2015 Cabernet Franc - Growers Blend
- Cabernet Franc
- VQA Niagara Peninsula
- Bottle size
- 750 mL
- Drinking Window
- 2018 - 2023
- Winemaking Notes
The Grower’s Blend series was created to showcase the exceptional fruit coming from various vineyards throughout the Niagara Peninsula. The 2015 Grower’s Blend Cabernet Franc is a perfect example of this. The nose is rich with black licorice, dark fruit and cigar box aromas. On the palate, herbaceous notes of oregano are married with notes of blueberry and a hint of oak.
- Growing Conditions
Sourced from select sustainably farmed Niagara Peninsula vineyards. Viticultural practices included vertical shoot positioning, shoot thinning, cluster thinning, hand leaf removal and hand harvest.
- Food Pairing
With its balanced tannins and lively acidity, this wine that will pair beautifully with with lamb chops, pasta with Bolognese or Veal parmigiana.
The 2015 vintage is a meaty and smoky one for the Grower's Blend, rife with currants, berries, liquorice and a whiff of BBQ smoker smoulder. Though the texture is a bit syrupy at present it's really just a matter of youth as the wine will gain elasticity and lengthen over time. The ubiquitary cabernet franc blend from a handful of Niagara Peninsula vineyards is one of winemaker Paul Pender's great specialties of the house, like a restaurant's top notch hamburger on a menu with much more complex and higher priced items. This is the ticket that all who order will enjoy and feel satiated by. It will please lovers of the variety and convert those who think only the other cabernet can fulfil wishes and dreams. A tannic finish tells us a quality burger would elevate the game. Drink 2018-2022.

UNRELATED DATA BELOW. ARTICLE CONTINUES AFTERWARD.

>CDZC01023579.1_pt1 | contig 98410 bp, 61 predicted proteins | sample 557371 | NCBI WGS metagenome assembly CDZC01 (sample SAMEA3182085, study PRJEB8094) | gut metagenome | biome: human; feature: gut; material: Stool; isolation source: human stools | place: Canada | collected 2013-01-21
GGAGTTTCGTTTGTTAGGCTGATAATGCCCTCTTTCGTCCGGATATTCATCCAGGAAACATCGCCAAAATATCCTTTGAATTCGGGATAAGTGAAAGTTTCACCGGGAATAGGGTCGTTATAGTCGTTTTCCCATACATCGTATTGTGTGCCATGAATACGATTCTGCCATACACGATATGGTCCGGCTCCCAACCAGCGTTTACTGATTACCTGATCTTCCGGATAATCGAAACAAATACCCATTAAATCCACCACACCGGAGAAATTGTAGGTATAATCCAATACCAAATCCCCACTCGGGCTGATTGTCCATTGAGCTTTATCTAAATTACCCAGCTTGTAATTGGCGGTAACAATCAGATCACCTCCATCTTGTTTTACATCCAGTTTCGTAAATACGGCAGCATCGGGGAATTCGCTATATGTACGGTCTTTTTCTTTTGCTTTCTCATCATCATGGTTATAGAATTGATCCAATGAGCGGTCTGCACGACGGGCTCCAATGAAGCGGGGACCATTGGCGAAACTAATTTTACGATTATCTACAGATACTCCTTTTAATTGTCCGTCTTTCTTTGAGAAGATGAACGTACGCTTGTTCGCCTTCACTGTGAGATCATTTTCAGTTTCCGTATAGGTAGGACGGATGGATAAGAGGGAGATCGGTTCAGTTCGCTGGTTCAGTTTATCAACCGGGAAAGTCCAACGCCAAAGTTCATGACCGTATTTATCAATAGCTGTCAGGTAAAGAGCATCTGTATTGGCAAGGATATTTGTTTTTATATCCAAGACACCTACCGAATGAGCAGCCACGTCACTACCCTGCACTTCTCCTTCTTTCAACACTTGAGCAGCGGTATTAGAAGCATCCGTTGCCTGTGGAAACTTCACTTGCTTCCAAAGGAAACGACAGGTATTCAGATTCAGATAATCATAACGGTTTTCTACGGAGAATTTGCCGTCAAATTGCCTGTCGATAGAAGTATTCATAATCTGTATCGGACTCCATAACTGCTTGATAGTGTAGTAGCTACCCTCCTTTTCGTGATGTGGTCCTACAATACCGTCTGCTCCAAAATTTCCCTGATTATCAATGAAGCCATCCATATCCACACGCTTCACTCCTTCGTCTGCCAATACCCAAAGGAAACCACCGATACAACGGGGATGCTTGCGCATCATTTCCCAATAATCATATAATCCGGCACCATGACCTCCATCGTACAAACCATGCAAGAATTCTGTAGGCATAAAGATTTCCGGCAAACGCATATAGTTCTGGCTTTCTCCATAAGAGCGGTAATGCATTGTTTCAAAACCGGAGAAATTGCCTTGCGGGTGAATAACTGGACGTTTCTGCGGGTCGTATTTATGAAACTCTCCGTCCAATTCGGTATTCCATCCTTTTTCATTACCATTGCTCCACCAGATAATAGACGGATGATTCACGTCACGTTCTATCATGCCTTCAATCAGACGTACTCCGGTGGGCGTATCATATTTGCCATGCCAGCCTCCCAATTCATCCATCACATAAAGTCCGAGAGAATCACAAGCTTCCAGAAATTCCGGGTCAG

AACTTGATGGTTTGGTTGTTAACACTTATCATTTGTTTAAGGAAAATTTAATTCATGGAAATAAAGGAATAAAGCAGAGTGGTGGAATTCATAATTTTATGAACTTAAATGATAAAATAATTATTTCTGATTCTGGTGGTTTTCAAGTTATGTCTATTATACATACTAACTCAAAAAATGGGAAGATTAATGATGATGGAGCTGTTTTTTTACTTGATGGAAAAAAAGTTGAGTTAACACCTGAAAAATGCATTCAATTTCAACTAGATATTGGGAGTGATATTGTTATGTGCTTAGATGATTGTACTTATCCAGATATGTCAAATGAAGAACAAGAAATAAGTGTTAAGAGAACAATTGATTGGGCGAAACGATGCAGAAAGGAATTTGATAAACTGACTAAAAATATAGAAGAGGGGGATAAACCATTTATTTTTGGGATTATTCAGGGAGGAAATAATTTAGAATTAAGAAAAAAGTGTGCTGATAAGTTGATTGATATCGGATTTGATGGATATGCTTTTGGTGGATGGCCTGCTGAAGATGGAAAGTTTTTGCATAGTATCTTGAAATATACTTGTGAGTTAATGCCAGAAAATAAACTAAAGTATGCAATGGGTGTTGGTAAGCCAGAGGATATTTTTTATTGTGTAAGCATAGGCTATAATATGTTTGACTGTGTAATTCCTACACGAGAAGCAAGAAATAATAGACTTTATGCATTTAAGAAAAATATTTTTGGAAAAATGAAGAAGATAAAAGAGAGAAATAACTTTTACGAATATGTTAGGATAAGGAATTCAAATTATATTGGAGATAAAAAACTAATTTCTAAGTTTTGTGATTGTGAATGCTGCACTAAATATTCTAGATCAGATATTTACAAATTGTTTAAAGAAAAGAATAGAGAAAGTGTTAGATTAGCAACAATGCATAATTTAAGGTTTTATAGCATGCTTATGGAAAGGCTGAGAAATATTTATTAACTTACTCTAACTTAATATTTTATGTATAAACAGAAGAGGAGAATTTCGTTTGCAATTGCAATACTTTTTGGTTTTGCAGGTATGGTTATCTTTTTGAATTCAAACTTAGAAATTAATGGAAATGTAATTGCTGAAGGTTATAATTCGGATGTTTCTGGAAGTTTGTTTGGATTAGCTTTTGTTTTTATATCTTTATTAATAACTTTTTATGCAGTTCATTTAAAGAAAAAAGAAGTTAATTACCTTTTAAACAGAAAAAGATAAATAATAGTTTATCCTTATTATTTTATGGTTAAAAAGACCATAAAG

This is a quite fine, youthful cabernet franc from a warmer Niagara vintage. It is medium weight fairly dense and fleshy with youthful tannin. The nose is generous with typical franc red currant/raspberry fruit, grassy/tobacco notes, oak vanillin and spice. It is a bit softer and richer than earlier vintages, so it is accessible now. However the tannin is still dusty and drying so I would recommend ageing another two years.